Volume 11, Number 1

Welcome to our 11th year of publication for The Monday eMemo.  This is a momentous occasion for the eMemo as we are now utilizing a blog format to bring you this publication.  A tremendous word of thank you to our Teaching & Learning Commons co-ordinator here in the Faculty of Education, Maurice Barry who is my “lead” on making this transition.  Without Maurice’s expertise, this could not have happened and I’m eternally grateful to him for that expertise and for his abundance of patience in mentoring me through this process.  I’m anticipating a few start-up “bugs” but hopefully they will be short-lived.  Enjoy!

Feedback From Last Year’s Interns

With our Primary/Elementary and Intermediate/Secondary interns just beginning their internships as of today, we obviously do not have feedback on those internships to date!  However, as we have done in past years, we include in this section a few submissions from years past in order to give both current interns and the general readership a “flavor” of what to expect in those submissions.

 Knowing the names of 24 little ones

Sometimes it feels like I have been attending Memorial an eternity. With one degree down, half of another in the works, and graduate school looming as an eventuality on the horizon, it’s easy to feel exhausted and burnt out. You get used to a daily grind: go to class, write tests, go home, write assignments, feel stressed. Rinse and repeat. “Don’t forget you’re here forever”. Walking into my internship felt like a breath of fresh air. There was a little nervousness about the dynamic of returning to a school I attended as a child (and returning to the same Grade One classroom, albeit with a different teacher), but my observation days alone had confirmed that this is the right path for me. It feels like I am finally doing something that I actually want to be doing. Don’t get me wrong, there is still a learning curve. Not every day or every lesson is going to be shining perfection. But I’m doing something productive with a great class and I have the support and guidance of an excellent co-operating teacher. Knowing the names of 24 little ones, teaching them and getting to know them feels good. I’m watching their lives and their progress, and I’m taking part in their triumphs and their challenges.  We’re learning together. For the first time in my life, I look forward to Mondays!  (Primary Intern)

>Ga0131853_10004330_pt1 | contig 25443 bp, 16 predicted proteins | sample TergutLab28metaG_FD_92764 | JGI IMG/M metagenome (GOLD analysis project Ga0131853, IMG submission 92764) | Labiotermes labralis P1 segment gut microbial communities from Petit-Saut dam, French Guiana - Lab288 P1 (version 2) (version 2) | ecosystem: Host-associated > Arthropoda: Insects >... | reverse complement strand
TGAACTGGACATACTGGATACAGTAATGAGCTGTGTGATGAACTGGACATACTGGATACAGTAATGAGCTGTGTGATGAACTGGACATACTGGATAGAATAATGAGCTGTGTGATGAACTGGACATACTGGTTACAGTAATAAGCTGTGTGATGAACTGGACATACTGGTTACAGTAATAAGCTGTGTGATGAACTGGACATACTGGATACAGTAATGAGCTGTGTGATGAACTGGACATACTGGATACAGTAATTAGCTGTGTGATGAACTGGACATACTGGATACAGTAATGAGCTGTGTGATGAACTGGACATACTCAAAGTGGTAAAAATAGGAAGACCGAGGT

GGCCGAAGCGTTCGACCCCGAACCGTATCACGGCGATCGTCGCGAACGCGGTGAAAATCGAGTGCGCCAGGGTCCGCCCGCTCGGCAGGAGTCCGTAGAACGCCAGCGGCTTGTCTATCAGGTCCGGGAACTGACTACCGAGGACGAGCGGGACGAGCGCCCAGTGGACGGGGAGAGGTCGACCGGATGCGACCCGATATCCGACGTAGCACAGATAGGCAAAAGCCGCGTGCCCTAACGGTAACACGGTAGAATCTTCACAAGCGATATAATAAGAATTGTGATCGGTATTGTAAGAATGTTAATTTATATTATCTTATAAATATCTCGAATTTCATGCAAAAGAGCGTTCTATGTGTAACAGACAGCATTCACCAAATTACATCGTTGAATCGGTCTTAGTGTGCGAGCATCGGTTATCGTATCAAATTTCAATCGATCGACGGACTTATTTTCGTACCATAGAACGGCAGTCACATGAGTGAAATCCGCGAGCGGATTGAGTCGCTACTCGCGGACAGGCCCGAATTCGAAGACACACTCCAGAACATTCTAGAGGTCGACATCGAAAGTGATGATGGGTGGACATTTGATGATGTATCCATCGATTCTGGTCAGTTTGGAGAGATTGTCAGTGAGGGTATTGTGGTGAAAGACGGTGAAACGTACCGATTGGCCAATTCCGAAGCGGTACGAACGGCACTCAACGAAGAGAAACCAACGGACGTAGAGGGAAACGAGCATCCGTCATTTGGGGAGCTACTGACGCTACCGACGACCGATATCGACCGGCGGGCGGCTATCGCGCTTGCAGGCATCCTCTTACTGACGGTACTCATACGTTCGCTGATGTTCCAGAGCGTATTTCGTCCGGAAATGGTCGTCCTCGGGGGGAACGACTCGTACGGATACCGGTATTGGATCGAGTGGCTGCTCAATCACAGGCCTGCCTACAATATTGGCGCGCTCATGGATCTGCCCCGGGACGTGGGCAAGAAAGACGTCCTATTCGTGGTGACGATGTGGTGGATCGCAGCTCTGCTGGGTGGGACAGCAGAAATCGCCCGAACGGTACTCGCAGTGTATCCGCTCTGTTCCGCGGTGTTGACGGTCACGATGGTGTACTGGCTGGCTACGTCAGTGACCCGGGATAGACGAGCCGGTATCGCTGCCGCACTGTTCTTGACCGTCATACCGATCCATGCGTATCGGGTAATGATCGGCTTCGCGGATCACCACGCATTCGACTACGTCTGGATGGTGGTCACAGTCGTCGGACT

Got my first report card today

Got my first report card today! I did excellent on everything except for my voice and ability to get the students to settle down. Although I knew this would be my weakness going in, I feel that I have come a long way in just a month. Overall my teaching experience has been good and the students tell their peers to be quiet while I’m teaching.On a side note, we took the students snowshoeing today and I noticed how most of them complained that their feet hurt, they were tired, etc. AND we were only outside for 30 minutes!!! I’d like to plead to all the other interns who will be teachers soon to please bring their students outside when the opportunity presents itself. Having a lesson outside may make the students remember/appreciate the world they live in and not the TV/PS3 world.  (Elementary Intern)

A wonderful teacher and person

I’m 1 month into my internship and I can honestly say I couldn’t have asked for a better co-operating teacher. I have learned more from her in 5 weeks than I could have ever hoped for.  The thing that continues to amaze me is how much she genuinely cares for her students. I see it each and every day, but more importantly, the students see it as well. They trust her completely, know they will be given the best instruction possible and feel comfortable talking to her about personal issues.

What I find incredibly interesting is how quickly the students have transferred those feelings from her to me. My co-operating teacher and I have spoken about this privately and we both expressed our surprise at just how quickly and smoothly this transference has happened. I consider myself so lucky to have been paired up with such a wonderful teacher and person. I hope the next 8 weeks prove to be just as rewarding.   (Intermediate Intern)